"We're out of time so we have time for one more question."

If you're out of time, you don't have time for one more question. Out of time means no more time, not some indefinite time for a question you don't know.

Along with working in a meeting and arriving late to a meeting (because you were too lazy to show up, not because some unavoidable occurrence happened), I find deliberately causing a meeting to run over time even though you know you're doing it, disrespectful to the people who have the space booked after you.

If you're out of time, you're out of time, end your event. Follow up with email or schedule another meeting, don't run it over.

Newest Pet Peeve


Okay, I have a new pet peeve. No, wait, this isn't new, but it is definitely a growing one.

Said pet peeve is when someone brings a laptop into a meeting and taps away on it all during the meeting, ignoring the meeting happening around him. Said tapping is worse when said "him" is a junior developer who needs to hear what is being said in said meeting.




If I'm standing in the corner, please don't spread all of your crap out around me, then start moving in towards me.

My personal space is MUCH larger than yours.


And if I HAVE to pee? It's your laptop I'm running through on my way to the bathroom.


The right way to write dates in files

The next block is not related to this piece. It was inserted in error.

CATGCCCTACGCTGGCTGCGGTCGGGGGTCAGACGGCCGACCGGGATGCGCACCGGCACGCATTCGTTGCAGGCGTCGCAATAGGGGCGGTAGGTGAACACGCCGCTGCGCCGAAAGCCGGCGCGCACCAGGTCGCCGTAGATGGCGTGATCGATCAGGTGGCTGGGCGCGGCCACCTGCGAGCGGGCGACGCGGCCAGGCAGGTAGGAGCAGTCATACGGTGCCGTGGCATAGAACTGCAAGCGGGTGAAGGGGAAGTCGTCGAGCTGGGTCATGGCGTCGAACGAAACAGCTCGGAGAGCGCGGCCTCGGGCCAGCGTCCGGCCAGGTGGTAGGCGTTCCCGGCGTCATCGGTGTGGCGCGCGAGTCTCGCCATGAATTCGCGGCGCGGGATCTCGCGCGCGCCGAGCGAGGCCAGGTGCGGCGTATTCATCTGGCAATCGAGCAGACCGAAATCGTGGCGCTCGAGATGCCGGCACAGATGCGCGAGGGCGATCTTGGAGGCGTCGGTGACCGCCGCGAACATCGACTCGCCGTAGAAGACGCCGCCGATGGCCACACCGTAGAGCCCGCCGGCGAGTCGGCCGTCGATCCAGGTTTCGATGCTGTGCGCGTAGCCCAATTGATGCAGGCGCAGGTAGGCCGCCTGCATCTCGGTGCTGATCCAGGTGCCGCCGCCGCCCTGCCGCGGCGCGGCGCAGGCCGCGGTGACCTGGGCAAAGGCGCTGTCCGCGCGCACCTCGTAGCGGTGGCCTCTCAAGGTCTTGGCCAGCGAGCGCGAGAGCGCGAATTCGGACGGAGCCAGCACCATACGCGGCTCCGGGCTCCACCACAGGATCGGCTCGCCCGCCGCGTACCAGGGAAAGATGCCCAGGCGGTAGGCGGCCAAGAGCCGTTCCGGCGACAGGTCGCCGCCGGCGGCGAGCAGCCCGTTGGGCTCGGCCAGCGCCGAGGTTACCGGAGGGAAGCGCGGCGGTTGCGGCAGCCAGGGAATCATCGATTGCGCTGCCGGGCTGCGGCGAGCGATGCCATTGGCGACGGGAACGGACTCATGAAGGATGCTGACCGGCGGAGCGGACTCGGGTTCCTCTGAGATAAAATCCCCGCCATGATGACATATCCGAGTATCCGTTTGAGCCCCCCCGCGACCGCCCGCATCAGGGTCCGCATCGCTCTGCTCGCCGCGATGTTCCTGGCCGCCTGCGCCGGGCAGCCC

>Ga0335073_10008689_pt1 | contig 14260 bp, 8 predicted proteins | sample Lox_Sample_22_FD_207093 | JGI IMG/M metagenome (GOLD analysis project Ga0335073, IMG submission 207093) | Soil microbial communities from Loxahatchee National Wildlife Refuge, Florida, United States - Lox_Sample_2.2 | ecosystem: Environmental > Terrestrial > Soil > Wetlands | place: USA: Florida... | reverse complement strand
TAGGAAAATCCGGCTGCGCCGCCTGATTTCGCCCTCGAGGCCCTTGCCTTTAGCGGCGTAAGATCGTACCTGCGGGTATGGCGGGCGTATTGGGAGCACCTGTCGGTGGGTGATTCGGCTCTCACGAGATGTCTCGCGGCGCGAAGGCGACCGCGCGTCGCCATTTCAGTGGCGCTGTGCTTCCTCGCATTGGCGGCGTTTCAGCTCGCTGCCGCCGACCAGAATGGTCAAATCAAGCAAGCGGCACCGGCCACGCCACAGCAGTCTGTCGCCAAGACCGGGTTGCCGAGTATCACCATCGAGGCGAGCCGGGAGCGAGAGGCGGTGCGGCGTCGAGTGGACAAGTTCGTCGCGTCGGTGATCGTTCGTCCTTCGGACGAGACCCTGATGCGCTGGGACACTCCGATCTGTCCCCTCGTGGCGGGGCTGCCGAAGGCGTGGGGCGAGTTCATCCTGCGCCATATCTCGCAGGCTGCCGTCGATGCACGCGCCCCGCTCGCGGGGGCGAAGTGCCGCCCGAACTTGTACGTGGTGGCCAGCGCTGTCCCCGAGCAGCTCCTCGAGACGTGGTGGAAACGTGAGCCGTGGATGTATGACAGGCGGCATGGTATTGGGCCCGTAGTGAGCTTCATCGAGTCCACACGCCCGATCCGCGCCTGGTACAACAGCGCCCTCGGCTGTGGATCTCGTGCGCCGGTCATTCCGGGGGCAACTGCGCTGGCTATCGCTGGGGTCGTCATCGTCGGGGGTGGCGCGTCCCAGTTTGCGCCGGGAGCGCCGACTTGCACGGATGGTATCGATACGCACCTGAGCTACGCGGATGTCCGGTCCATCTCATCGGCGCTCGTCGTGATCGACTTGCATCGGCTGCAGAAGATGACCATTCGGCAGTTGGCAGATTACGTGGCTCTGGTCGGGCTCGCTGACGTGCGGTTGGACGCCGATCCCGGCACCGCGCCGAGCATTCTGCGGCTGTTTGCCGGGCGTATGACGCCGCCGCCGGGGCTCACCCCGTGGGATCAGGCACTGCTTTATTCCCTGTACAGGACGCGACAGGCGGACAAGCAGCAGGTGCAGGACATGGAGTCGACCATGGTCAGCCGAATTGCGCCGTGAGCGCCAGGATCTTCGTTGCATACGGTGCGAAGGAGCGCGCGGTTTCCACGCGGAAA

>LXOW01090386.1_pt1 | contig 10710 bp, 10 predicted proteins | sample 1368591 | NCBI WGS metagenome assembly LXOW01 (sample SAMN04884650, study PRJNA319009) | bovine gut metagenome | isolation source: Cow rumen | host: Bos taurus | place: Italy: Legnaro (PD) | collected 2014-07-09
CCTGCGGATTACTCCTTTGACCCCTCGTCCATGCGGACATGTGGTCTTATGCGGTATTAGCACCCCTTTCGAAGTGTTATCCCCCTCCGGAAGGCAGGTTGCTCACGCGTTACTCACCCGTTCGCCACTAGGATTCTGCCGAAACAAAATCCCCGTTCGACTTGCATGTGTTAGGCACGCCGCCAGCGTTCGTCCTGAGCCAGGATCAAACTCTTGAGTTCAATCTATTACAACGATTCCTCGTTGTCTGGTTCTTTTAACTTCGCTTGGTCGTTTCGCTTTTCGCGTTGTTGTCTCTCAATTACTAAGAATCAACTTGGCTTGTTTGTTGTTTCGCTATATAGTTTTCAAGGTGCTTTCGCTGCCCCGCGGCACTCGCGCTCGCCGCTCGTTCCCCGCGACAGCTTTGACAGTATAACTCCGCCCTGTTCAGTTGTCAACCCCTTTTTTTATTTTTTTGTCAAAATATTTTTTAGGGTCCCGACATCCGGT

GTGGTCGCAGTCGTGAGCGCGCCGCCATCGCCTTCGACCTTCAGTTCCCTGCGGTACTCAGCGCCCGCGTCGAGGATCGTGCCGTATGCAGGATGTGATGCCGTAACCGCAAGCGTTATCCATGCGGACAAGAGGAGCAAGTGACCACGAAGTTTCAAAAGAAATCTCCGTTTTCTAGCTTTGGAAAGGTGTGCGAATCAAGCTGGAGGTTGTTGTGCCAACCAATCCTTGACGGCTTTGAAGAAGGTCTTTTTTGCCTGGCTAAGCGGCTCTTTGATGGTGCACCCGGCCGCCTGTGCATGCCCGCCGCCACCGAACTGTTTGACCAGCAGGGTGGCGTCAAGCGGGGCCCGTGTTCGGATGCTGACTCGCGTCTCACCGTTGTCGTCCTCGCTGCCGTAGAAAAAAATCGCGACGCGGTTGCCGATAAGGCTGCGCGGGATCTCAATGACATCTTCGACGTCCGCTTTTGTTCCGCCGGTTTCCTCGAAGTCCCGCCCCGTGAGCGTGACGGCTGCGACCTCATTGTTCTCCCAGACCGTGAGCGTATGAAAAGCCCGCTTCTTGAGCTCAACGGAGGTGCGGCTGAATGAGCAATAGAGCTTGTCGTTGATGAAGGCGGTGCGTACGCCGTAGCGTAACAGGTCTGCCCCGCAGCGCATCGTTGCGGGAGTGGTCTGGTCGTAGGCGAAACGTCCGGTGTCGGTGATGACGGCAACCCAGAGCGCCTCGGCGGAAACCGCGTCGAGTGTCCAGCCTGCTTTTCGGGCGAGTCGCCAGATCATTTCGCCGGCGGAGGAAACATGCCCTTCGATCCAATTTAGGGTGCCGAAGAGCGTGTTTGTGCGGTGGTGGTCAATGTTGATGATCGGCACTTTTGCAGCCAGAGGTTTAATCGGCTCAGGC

When I write dates in file names, I use the format YYMMDD. I picked this style up from Yosufi, who used it to name files when Windows was the popular operating system, and you had only eight + three letters for file names. He would use two letters and the date, for the eight letters, and three letters for the extension. The two letters were meaningful to him, usually about the contents of the files.


I continued the numbering scheme because the date lists correctly when sorted in a directory listing. If I named the files like everyone else, they wouldn't list correctly. As an example, how about a database dump from this month, last month and the month before. If I used the format that most people seem to use, they would list like this:


That is clearly not in the order I want to see them, which would be in creation order. Worse, what if I had dumps from this time last year, too?


Now, which files, at a glance, are the most current? I can't tell. I can't tell at a glance if the database dump for this month happened. Better to use the year first, followed by month, then day. All of the files list correctly:


So, next time you decide to write a date in a file name use the year, month THEN day in the filename. Trust me on this.